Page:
On Being an Athlete, Again

Growing up, I was an athlete, and that was a fact.  Blowing bubbles in the bathtub turned into swim lessons that turned into record-breaking relay teams by age six.  At eight, that relay team was nicknamed the “8-and-under wonders,” and by age ten, we prepped our faces with neon Zinka “war paint” and yelled at the top of our lungs, “We mean war!!” before we raced … in our low key summer league swim meets.

A myriad of PRT’s (Pacifc Recordable Time), NRT’s (National Recordable Time) and Q (Qualifying) times later, the athlete in me crashed and burned.  That is a story I will tell another time, but the short version is that come my sophomore year of college after riding some incredible highs through swimming, I left a top D1 program with two bad shoulders, a knee surgery, depression, and an eating disorder.

The years that followed were the dark years.  The true love I once had for athletics was replaced with obsessive exercise to manage my weight and lapses where, exhausted, I didn’t exercise at all.  I was an athlete no more (or so I thought).

In my mid 20’s, I stumbled into yoga trying to heal my still-bad shoulders, and the practice turned out to heal not only my body, but it began to heal my heart, too.  I traveled to India and teacher trainings and practiced and taught.  Yoga is more than exercise. In it I found alignment in mind, body and spirit, which is perhaps partly the reason I went head-over-heels for SoulCylce after moving to the Bay Area late last year.

I travel from Glen Ellen to Larkspur (1.5 hours round trip without traffic) 3-5 days a week to attend SoulCycle classes.  The 45-minutes of pouring sweat, going inward, cheering on classmates, sharing in the collective energy, listening to preacher-like instructors, and riding to the beat of really loud music have been my lifeline through this move.

Daily, I go to my bike and work my ass off, remembering that every one of the 60 people in that class has her own hopes and dreams, challenges, defeats and victories.  We all share this crazy experience called life, and somehow in that room, we are all in it together.

And, I have come to realize the athlete in me alive once again.  She was the one who in 8th grade used to wake up at 4am on her own to be in the pool by 4:30am for the first of two practices in a day.  She was the one who loved to swim not because of any measure of achievement but because she loved being a part of a team of people daily pushing themselves to be their best.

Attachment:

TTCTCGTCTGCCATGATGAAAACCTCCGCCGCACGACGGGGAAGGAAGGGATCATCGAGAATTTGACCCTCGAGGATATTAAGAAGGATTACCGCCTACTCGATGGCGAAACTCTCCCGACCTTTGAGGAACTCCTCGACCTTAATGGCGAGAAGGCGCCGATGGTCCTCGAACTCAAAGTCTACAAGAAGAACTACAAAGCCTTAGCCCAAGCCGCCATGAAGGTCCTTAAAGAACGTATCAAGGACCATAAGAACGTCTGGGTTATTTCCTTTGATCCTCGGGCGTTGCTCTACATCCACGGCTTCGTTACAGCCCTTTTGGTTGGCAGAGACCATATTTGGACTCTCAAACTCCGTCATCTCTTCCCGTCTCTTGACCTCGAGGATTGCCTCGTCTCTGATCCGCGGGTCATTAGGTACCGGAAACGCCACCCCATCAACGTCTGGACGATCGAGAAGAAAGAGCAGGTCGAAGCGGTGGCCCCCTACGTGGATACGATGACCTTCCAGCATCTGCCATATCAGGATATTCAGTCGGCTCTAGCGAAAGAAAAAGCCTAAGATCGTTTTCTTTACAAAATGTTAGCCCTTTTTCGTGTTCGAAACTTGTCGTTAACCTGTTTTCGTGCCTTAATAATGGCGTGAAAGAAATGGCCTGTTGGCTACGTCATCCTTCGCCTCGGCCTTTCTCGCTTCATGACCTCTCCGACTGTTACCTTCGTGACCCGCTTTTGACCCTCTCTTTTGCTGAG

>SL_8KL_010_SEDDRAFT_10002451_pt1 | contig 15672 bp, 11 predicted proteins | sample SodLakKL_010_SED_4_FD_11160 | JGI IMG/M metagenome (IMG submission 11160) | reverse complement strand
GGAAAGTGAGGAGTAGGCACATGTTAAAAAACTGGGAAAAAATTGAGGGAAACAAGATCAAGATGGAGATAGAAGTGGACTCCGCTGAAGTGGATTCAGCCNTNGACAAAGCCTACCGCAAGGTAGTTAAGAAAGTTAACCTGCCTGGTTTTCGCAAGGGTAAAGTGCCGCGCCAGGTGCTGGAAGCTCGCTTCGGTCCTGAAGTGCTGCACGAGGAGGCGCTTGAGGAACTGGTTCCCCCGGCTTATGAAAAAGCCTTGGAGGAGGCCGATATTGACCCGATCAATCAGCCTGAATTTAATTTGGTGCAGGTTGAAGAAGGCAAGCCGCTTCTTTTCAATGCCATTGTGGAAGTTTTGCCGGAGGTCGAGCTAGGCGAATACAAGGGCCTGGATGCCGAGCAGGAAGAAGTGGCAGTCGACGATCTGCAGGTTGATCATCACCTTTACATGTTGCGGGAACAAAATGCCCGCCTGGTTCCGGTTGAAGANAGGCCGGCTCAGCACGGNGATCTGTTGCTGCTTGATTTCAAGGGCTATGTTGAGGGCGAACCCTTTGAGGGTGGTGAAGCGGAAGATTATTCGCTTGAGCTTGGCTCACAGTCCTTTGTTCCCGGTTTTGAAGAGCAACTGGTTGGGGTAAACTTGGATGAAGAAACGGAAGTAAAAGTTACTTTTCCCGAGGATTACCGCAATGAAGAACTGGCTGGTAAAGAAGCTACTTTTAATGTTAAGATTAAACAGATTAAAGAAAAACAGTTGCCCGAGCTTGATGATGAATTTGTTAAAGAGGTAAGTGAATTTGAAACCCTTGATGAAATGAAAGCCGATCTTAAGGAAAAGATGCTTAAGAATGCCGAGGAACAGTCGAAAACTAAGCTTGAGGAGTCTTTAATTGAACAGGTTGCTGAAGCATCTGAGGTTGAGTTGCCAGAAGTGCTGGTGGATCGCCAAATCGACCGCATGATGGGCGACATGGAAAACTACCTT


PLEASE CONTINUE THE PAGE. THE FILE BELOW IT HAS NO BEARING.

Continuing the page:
Jenny GaitherOn May 16th, one of SoulCycle’s inspiring instructors, Jenny Gaither, is holding an event for her non-profit called the Movemeant Foundation whose mission is to help young women feel confident about their bodies by empowering them with the tools to be active. The organization provides funding to girls exercise programs, girls who want to learn new sports, and body image initiatives related to movement.

I will participate in the Movemeant Foundation’s event called “Dare to Bare” in San Francisco, and I had a chance to sit down with Jenny last week to learn more about her passion to empower young women through exercise.

Jenny was a dancer who also succumbed to body image issues, and SoulCycle has fueled her phoenix rising.  She told me the story of how “Dare to Bare” came to be.  As an instructor in her early years in New York City, she was battling insecurities around how her stomach looked, so she decided to teach a class in a sports bra.  When it came time to take off her gold lamé jacket, insecurity got the best of her, and she taught the full hot and sweaty class with the jacket on.  Frustrated but supported by SoulCycle’s community, she taught a class the next week where all of the women wore their sports bras.

The riders who took part in the sports-bra baring class found it just as liberating as Jenny did, so she decided to offer the experience on a larger scale…and by larger, I meMovemeant Foundationan New York style large.

She held her first charity fitness event where women of all ages and body types were encouraged to wear sports bras during a SoulCycle class in New York City’s Union Square Park. They raised over $300,000 that day.  How about that for hitting a pulse?!

Years later, Jenny is teaching in San Francisco, and I am grateful to have found her and SoulCycle.  Teachers like Jenny doing their own work give all of us space to do ours.

There’s something special about how movement can empower us.  How we exercise can at times show us how we live.  Do you go for it or hold back?  Do you show up consistently or not?  How do you talk to yourself when you exercise?  It can be similar to how you talk to yourself at work and home, too.  Exercise can transform us, especially when we find the ways to move our bodies that also stir our souls.

I learned the hard way how to exercise from the inside out.  When we find the things we enjoy doing and the ways our bodies naturally want to move, exercise is not work or punishment or another way we have to measure up but instead becomes an expression of love.

When we’re fixated on the numbers outside of us – whether a scale or calorie counter or a clock – we can get in trouble because falling short of a number repeatedly or on the wrong day can hit our self esteem.  When we move because we love it, that movement pays dividends.  At least for me, exercise – and many other things in life – are much more supportive when they come from the heart.

To donate in support of “Dare to Bare” and Movement Foundation initiatives to empower young women through movement, go here: http://donate.movemeantfoundation.com/ichooselove

Images courtesy of the Movement Foundation.
For more information on the Movemeant Foundation, check out: http://www.movemeantfoundation.com

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